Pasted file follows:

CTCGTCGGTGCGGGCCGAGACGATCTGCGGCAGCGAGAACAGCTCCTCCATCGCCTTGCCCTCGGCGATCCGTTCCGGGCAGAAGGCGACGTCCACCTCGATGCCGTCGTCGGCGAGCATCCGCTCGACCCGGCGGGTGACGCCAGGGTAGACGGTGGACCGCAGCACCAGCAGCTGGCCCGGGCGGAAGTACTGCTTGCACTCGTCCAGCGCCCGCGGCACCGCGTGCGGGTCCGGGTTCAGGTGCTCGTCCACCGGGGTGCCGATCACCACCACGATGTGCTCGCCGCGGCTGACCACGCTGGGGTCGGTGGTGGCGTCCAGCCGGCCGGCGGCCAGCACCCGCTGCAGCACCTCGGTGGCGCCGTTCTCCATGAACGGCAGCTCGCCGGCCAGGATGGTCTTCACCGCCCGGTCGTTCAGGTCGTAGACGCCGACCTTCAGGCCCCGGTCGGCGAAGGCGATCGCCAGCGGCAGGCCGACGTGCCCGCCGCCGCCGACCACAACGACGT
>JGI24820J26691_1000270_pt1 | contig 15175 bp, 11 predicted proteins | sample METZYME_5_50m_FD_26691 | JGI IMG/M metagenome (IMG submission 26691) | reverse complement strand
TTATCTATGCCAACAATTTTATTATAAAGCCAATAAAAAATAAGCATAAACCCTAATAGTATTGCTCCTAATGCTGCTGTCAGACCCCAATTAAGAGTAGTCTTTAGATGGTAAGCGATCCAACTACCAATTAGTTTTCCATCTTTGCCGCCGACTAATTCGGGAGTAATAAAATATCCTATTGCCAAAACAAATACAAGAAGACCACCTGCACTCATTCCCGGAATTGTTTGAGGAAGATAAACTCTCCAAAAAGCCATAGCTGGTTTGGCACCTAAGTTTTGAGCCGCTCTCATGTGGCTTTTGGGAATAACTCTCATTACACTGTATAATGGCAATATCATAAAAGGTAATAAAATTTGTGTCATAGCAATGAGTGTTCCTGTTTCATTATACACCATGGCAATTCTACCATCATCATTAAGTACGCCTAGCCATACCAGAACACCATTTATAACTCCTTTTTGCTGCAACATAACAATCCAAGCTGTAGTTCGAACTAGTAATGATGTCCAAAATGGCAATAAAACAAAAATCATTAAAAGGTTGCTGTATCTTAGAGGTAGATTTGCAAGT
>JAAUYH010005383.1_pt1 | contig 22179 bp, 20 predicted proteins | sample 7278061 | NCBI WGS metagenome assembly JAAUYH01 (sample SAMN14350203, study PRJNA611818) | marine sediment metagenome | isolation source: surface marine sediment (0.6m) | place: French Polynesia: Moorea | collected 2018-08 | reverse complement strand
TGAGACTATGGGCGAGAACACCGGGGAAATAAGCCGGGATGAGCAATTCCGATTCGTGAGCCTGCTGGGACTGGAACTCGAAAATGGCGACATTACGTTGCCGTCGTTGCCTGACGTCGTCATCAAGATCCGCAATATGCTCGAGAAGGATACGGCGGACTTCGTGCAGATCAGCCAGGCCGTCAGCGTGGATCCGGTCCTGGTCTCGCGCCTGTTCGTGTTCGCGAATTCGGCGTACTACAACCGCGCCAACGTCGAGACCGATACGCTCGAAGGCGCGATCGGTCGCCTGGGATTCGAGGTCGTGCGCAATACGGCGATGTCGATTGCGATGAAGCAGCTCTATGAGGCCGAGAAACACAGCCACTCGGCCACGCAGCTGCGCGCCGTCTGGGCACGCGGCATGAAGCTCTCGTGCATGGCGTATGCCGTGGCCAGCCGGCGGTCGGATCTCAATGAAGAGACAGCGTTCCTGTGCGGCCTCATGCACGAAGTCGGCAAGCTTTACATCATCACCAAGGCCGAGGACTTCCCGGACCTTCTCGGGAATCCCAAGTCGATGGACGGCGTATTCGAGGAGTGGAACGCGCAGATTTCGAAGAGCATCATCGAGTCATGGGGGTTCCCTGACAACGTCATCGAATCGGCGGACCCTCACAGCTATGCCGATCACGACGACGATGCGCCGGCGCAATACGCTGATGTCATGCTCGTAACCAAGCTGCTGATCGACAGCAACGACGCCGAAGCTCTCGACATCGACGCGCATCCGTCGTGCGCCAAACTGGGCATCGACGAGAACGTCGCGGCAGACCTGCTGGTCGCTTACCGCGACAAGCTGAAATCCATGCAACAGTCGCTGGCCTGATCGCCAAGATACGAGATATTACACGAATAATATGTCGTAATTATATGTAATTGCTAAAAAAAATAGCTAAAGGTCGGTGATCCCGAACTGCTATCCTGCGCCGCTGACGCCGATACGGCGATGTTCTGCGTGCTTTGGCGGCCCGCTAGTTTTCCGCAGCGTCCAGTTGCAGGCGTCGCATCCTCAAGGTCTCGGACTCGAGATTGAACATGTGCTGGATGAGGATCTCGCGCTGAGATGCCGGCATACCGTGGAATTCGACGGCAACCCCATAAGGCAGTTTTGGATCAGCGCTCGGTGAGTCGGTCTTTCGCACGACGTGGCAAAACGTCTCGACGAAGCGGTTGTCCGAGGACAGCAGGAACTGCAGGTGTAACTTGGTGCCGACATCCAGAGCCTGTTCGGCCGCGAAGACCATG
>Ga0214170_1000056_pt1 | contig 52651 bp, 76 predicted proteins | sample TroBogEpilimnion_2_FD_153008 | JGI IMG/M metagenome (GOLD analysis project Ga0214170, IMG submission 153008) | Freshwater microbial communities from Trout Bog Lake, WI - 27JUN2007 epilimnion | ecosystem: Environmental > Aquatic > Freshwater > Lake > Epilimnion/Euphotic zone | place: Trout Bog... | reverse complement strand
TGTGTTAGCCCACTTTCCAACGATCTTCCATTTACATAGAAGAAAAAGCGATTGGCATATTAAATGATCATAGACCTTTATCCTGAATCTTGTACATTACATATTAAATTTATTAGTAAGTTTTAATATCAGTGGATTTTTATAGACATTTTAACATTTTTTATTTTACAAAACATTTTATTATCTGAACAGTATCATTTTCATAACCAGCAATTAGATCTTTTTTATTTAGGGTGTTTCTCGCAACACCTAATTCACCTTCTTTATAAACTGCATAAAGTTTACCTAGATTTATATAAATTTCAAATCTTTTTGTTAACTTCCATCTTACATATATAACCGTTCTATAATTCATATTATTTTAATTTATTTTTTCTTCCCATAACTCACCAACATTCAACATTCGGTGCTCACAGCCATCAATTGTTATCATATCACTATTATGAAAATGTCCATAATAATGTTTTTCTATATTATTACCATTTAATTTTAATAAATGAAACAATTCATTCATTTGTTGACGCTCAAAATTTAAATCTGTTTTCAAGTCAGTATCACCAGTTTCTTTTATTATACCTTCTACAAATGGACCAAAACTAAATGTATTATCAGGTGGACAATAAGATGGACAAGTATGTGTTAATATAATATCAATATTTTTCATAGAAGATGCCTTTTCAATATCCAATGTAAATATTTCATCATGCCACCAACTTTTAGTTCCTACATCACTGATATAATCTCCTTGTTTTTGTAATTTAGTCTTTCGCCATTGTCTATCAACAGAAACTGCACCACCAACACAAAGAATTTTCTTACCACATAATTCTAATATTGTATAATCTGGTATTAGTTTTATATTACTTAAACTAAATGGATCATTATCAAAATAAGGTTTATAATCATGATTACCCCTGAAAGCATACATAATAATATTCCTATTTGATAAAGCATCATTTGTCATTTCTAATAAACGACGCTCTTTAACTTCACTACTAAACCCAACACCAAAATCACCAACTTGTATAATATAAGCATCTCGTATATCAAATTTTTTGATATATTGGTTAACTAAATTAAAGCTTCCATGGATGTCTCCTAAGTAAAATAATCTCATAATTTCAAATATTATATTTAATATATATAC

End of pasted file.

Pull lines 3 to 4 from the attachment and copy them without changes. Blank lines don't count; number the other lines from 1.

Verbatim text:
TTATCTATGCCAACAATTTTATTATAAAGCCAATAAAAAATAAGCATAAACCCTAATAGTATTGCTCCTAATGCTGCTGTCAGACCCCAATTAAGAGTAGTCTTTAGATGGTAAGCGATCCAACTACCAATTAGTTTTCCATCTTTGCCGCCGACTAATTCGGGAGTAATAAAATATCCTATTGCCAAAACAAATACAAGAAGACCACCTGCACTCATTCCCGGAATTGTTTGAGGAAGATAAACTCTCCAAAAAGCCATAGCTGGTTTGGCACCTAAGTTTTGAGCCGCTCTCATGTGGCTTTTGGGAATAACTCTCATTACACTGTATAATGGCAATATCATAAAAGGTAATAAAATTTGTGTCATAGCAATGAGTGTTCCTGTTTCATTATACACCATGGCAATTCTACCATCATCATTAAGTACGCCTAGCCATACCAGAACACCATTTATAACTCCTTTTTGCTGCAACATAACAATCCAAGCTGTAGTTCGAACTAGTAATGATGTCCAAAATGGCAATAAAACAAAAATCATTAAAAGGTTGCTGTATCTTAGAGGTAGATTTGCAAGT
>JAAUYH010005383.1_pt1 | contig 22179 bp, 20 predicted proteins | sample 7278061 | NCBI WGS metagenome assembly JAAUYH01 (sample SAMN14350203, study PRJNA611818) | marine sediment metagenome | isolation source: surface marine sediment (0.6m) | place: French Polynesia: Moorea | collected 2018-08 | reverse complement strand